Each year, the university honors students for powerful discoveries that contribute to a better future for people and communities in North Carolina.
Hounshell (left) received the award for her “Tracking Elusive Nutrient Sources for Algal Growth in the Neuse River Estuary” project. North Carolina Sea Grant and the Water Resources Research Institute (WRRI) have supported her work.
“The Impact Award is a great honor – and one of many we anticipate throughout her career,” says Katie Mosher, the communications director for North Carolina Sea Grant.
Hounshell studies in UNC Chapel Hill’s department of marine sciences. Her research involves analyzing increases in organic nitrogen in the Neuse River Estuary, as well as applying innovative measurement techniques.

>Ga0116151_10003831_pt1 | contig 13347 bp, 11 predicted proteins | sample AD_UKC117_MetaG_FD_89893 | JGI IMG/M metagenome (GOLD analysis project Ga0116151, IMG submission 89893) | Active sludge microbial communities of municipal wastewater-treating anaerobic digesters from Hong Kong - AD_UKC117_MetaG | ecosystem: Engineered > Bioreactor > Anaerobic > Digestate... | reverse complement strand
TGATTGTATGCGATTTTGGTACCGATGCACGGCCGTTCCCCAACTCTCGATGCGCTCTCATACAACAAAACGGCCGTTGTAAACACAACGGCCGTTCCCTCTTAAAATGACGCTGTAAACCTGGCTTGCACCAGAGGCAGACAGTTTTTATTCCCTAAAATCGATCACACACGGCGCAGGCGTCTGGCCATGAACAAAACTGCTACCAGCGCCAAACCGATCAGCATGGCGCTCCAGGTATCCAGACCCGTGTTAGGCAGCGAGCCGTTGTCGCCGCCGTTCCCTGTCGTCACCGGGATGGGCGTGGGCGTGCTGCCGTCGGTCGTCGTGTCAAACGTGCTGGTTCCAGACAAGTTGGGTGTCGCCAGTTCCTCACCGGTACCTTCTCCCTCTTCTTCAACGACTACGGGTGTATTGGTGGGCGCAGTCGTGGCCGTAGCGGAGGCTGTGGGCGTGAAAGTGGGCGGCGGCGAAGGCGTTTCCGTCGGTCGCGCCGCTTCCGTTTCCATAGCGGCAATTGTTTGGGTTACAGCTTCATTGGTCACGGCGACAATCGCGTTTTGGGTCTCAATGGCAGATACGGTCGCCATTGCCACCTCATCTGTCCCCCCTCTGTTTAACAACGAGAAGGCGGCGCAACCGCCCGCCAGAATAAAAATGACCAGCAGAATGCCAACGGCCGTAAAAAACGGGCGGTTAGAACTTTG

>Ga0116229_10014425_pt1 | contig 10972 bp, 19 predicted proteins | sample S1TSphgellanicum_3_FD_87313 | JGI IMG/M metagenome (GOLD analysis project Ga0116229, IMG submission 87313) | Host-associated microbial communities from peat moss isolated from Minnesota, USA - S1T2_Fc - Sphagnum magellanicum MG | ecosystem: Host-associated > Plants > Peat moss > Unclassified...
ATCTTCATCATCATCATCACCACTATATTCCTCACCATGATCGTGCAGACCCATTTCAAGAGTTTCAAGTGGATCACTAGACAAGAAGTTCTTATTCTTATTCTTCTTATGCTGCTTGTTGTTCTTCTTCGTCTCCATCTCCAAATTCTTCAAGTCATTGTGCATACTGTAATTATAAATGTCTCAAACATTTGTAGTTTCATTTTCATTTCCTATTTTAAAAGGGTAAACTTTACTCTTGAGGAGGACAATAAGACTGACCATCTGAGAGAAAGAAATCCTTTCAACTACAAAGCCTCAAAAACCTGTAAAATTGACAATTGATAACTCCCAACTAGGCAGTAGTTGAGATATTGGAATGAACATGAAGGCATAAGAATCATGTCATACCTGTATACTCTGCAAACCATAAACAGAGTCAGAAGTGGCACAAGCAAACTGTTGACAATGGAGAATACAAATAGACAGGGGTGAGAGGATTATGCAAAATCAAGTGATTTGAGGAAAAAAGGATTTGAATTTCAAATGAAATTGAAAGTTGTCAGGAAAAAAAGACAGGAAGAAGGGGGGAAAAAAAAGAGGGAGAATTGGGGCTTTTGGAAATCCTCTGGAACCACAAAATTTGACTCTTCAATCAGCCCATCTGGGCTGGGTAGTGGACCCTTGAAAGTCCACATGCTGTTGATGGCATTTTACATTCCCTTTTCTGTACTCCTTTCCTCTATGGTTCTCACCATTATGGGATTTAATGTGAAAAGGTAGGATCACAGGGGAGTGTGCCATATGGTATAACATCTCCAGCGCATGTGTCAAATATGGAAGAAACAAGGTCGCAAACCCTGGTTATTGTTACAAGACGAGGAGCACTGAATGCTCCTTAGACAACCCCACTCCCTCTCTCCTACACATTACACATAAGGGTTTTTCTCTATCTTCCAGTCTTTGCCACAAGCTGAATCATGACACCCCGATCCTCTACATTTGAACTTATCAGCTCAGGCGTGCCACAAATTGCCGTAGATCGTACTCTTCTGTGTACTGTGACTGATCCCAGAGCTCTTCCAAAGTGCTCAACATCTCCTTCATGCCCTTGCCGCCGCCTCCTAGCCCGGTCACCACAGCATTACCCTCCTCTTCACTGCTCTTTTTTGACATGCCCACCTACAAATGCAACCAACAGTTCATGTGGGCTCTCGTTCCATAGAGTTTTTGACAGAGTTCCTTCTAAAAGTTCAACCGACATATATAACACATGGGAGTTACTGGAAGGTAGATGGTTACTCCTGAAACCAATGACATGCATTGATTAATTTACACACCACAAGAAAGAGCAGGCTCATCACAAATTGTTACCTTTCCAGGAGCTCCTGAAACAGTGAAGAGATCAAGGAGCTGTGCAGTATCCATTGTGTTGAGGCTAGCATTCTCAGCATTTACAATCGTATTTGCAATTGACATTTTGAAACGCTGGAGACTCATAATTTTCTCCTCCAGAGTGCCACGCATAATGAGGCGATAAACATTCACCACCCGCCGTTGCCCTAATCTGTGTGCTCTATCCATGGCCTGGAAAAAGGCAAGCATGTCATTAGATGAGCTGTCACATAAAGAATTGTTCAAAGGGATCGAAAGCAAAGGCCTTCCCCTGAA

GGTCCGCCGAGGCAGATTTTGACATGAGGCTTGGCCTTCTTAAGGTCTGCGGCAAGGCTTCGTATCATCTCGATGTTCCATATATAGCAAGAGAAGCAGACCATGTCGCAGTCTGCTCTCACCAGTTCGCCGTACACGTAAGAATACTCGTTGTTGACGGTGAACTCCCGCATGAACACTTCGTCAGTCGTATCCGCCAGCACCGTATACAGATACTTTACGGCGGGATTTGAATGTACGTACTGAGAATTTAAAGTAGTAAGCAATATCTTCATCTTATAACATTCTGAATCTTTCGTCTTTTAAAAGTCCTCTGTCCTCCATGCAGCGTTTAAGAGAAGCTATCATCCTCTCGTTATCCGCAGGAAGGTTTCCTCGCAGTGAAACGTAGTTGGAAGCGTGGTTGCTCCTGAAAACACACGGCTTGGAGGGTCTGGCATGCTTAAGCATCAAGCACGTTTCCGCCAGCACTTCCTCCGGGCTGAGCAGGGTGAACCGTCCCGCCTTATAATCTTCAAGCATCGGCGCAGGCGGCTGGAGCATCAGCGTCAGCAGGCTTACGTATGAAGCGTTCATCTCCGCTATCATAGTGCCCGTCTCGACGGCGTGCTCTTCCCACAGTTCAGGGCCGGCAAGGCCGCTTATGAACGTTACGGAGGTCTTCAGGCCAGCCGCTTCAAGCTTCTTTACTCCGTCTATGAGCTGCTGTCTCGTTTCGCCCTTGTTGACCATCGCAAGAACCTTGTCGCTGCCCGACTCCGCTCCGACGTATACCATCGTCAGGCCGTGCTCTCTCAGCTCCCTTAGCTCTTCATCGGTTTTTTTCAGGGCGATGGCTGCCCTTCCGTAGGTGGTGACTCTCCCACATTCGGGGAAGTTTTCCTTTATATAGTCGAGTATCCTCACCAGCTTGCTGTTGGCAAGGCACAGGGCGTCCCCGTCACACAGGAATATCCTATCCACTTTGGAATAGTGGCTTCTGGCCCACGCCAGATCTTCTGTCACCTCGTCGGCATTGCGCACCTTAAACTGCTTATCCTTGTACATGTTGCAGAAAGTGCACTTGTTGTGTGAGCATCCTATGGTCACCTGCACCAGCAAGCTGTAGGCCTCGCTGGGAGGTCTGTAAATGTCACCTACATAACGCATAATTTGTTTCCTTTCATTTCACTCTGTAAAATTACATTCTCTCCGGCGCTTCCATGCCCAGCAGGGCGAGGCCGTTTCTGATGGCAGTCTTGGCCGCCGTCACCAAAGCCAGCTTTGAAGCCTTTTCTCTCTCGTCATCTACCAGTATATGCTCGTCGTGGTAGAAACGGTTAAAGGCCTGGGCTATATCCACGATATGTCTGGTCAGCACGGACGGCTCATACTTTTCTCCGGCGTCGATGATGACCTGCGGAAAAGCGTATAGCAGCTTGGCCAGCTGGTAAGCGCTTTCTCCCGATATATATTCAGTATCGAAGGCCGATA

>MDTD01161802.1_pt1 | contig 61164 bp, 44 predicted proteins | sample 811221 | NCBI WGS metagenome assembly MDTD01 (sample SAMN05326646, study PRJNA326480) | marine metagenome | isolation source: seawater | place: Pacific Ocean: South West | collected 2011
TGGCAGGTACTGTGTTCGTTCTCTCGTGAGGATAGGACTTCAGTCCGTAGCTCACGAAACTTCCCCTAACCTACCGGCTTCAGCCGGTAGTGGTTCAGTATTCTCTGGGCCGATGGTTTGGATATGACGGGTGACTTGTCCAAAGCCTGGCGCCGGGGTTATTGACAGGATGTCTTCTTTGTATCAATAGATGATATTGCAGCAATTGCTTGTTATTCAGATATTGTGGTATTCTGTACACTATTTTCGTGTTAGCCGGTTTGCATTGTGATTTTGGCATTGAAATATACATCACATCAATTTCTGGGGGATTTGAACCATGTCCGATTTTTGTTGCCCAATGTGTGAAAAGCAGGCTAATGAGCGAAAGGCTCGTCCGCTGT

North Carolina’s lakes, rivers and estuaries often experience negative impacts of nutrient over-enrichment, which can include fish kills and harmful algal blooms. While sources of inorganic nitrogen have decreased in recent decades, the problem still persists in the Neuse River Estuary.
Hounshell tested watershed sources of organic nitrogen and found that chicken litter waste may contribute to the excess algae growth.
“Alex’s dissertation work has highly significant applications and implications for how we manage land-based nitrogen in the future, including in North Carolina,” says Hans Paerl, her advisor and a scientist at UNC Chapel Hill.
The results of Hounshell’s research have been shared with the UNC system and state-wide organizations, and her findings also have informed lesson plans for K-12 students.
photo by Kerry Irish, IMS